This Is the End: The Death of the St. James Hotel, 1986

WOONSOCKET, Rhode Island — This hamlet on the Blackstone River, like other New England mill towns, once rattled around the clock with a populace hard at work and play. Huge buildings—factories, residences, hotels, recreational facilities—sprang up at the river’s edge and along the main streets. But by the 1970s most of the city’s industry had moved South or overseas. Neglected, the buildings turned into tinder. Periodically they burst into flames.

The multistoried St. James Hotel clung to its former glory longer than many of the nearby mills. It had been a gathering place and dance hall for the classy elite of the town. That was in the days before the suburbs drew them away. But even in the 1980s, the hotel clung to its reputation as a classy place. At the bar, men still wore ties and women their finest perfume.

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But the St. James’ fading destiny could be seen in the people who called it home. Its rooms no longer housed wealthy travelers and well-kept women. Fallen into disrepair, they were rented at a cut rate to people whose lives, for the most part, had also fallen into disrepair.

Sadly, few could see that, behind the classy reputation and fresh paint, the St. James Hotel had also turned into tinder. Fire roared through the building on a cold, rainy November night in 1986, turning every board and brick into ash. At least two residents never made it out alive.

I had just moved to Woonsocket. It was the first mill town I’d ever lived in, my first full immersion in a hardscrabble, blue-collar world where Canadian French was as common as English, where bars outnumbered churches ten to one, where people quit school as soon as they found a job. I was a Boston-area boy, a sheltered son of an engineer raised in the secure shade of expensive schools and historical preservation societies. In the foreign land of Woonsocket, I felt like an anthropologist.

Every day I would read The Woonsocket Call, the local newspaper, to help me understand my neighbors. I also perused the help wanted ads every day, as I had lost my job during a messy divorce. I could sympathize with the people I met who were struggling to make ends meet. When I saw The Call’s front page the morning after the St. James burned, something struck a chord. I wrote the following piece over my morning coffee.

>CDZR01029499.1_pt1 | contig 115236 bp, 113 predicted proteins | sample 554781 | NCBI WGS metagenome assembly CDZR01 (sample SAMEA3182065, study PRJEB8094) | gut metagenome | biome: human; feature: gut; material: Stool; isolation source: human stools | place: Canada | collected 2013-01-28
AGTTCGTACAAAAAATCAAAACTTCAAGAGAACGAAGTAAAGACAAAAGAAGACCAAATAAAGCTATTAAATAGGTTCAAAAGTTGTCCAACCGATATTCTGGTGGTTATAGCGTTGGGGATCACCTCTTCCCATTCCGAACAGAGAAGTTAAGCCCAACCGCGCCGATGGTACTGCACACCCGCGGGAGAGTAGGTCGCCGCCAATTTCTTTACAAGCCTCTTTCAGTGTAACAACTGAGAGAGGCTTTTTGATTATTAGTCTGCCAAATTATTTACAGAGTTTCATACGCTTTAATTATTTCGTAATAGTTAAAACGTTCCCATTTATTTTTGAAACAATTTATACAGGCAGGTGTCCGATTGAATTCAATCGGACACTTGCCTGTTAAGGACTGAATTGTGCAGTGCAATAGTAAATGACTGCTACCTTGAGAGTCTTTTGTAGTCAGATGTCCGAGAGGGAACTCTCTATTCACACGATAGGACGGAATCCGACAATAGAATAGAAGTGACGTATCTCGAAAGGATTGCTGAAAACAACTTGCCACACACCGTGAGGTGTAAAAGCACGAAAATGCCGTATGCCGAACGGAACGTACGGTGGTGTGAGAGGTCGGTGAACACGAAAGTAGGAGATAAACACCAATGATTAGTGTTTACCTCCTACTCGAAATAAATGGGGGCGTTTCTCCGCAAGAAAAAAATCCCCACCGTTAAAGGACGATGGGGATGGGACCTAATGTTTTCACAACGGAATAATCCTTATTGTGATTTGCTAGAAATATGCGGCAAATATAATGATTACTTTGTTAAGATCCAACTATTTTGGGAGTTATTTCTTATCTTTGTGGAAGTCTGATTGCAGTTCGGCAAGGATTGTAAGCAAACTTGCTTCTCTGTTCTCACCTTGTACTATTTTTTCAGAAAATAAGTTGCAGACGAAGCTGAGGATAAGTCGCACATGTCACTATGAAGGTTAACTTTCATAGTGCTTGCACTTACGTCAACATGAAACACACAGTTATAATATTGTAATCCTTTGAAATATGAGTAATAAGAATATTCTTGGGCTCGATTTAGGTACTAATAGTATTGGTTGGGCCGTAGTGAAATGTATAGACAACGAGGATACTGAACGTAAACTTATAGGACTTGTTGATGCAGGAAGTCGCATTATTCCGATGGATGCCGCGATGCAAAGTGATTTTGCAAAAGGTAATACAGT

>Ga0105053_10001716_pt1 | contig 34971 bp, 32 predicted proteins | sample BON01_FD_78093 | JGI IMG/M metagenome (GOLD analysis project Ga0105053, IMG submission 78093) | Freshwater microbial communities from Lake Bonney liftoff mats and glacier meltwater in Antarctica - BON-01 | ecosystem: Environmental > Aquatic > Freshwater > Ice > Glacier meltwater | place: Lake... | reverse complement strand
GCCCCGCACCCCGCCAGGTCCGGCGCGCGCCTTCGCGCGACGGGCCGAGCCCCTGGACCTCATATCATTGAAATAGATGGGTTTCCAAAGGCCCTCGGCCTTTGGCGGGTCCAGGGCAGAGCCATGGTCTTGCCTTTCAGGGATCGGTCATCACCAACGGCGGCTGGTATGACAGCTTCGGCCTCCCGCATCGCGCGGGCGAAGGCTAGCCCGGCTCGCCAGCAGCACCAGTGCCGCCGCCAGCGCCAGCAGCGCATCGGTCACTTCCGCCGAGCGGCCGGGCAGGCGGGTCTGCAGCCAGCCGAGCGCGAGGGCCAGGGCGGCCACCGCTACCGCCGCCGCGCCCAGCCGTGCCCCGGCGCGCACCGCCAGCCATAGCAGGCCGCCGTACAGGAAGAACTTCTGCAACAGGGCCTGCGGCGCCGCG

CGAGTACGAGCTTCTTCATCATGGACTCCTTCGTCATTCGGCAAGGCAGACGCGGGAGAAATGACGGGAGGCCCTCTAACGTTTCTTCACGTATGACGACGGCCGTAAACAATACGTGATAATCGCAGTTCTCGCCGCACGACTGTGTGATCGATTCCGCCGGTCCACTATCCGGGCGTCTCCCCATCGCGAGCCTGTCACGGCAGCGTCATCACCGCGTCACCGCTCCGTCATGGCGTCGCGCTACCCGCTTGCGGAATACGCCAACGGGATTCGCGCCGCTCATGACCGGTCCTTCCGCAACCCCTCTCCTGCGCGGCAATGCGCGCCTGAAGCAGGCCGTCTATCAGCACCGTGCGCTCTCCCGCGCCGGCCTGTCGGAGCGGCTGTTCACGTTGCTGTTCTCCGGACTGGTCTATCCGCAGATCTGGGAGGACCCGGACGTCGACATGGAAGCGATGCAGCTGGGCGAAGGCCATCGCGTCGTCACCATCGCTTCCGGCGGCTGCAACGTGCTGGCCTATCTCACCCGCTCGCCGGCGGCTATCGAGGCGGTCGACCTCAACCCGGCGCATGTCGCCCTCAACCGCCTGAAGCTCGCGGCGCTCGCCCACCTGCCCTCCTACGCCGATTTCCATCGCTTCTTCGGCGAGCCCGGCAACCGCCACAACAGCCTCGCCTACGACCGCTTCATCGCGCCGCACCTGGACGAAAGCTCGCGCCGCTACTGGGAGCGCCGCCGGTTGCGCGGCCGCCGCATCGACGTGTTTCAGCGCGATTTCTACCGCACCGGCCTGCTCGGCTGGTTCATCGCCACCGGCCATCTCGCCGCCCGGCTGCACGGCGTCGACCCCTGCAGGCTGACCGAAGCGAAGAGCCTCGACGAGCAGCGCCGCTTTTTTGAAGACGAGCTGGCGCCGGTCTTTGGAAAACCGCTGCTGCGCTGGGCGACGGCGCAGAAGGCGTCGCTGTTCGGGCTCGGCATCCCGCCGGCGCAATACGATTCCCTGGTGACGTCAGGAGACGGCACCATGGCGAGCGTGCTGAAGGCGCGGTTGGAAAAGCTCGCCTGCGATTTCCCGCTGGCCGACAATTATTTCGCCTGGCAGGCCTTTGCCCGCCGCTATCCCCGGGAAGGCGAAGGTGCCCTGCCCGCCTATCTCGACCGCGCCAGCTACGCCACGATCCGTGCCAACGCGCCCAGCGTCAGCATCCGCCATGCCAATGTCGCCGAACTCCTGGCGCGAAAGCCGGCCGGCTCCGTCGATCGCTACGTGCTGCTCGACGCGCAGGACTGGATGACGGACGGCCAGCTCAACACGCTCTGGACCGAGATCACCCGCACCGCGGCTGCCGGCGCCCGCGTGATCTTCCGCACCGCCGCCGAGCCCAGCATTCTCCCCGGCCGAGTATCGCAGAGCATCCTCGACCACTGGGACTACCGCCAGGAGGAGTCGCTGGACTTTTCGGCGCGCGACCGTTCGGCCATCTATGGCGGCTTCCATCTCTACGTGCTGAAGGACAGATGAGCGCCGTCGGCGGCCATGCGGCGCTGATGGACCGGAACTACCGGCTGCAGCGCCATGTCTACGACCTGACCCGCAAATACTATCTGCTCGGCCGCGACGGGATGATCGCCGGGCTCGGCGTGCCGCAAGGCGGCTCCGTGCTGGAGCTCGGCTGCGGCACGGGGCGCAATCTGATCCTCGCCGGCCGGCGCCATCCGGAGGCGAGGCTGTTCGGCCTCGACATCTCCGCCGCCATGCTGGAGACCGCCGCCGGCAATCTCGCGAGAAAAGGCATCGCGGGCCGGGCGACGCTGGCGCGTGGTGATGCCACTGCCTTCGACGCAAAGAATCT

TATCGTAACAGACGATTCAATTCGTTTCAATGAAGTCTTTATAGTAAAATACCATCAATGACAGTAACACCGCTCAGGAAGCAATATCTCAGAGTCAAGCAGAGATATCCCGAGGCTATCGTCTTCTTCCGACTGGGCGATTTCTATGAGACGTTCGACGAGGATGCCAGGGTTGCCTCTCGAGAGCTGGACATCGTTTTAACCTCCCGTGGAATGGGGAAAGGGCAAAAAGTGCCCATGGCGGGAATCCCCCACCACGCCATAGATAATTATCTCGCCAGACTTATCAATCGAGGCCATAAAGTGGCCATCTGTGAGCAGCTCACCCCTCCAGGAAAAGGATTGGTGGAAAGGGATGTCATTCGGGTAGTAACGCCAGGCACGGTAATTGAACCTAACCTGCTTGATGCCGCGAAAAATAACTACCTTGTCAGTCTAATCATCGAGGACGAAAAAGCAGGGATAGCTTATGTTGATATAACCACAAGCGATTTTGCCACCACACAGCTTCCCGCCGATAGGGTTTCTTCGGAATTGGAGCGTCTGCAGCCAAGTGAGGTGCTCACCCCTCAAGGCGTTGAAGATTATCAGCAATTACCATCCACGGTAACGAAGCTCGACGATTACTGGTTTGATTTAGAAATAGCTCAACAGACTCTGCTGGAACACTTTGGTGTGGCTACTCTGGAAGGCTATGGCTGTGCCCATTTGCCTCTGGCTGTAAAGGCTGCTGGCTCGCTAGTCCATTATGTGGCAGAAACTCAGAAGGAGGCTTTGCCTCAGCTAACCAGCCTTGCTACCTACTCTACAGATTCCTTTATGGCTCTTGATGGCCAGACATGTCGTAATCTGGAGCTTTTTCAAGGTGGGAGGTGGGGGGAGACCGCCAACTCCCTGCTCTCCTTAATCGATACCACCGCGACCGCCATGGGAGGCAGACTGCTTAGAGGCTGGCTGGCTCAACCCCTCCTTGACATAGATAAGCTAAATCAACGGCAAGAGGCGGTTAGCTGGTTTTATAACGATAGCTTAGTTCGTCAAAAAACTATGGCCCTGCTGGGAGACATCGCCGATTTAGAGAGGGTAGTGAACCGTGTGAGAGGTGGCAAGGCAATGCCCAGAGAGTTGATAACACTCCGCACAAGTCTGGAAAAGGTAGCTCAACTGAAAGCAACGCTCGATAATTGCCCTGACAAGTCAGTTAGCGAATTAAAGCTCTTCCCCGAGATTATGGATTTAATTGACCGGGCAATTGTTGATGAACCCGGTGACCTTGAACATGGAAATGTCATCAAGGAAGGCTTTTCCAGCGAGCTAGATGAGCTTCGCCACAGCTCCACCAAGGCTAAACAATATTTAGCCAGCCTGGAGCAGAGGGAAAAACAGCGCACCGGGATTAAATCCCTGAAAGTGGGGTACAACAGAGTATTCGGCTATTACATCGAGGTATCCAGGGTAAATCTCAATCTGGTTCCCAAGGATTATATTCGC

The moonlight showed the world what they were doing
Echo of a scream in scorching ruin
Ghosts of ninety years fly from the doorway
If brick could speak you’d hear it say

This is the end

The paper told the world what they were doing
They sifted through the ash and smoking ruin
Looking for the lost among the losers
What they’re finding seems to say

This is the end
No other side
This is the end
When we have died

One man sits
A silent heap
It’s two a.m.
And he can’t sleep
Three doors down
A woman weeps
Four blank walls
Keep out the sleet
And five alarms
Announce the heat

This is the end
No other side
This is the end
When we have died

Your eyes are telling me what you remember
A sacrifice to mark the days
Your hopes were still inside that cold November
We watched them as they burned away

Some things last for years and then retire
Some things pass before their day
The purest kind of gold is made in fire
But nothing made is here to stay

This is the end
No other side
This is the end
When we have died

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5 comments

  1. Very nice! Loved it! I dont remember it, but I am sure being 7 I heard about it and no doubt talked with my parents and or grand parents about this.

  2. Ed Archambault · · Reply

    I remember it well. Played with the Bobby Shannon Group in the seventies.

  3. Paul Menard · · Reply

    I remember it quite well , you tell it all very well

  4. Jamie carlson · · Reply

    I was 11 when that hotel burnt down….imagine if it was still there today

  5. Diane Harisenko · · Reply

    I remember the St. James Hotel and it was a classy place. They used to have live bands on Friday and Saturday nights. I was 22 when it burned down and was very sad to see it go.

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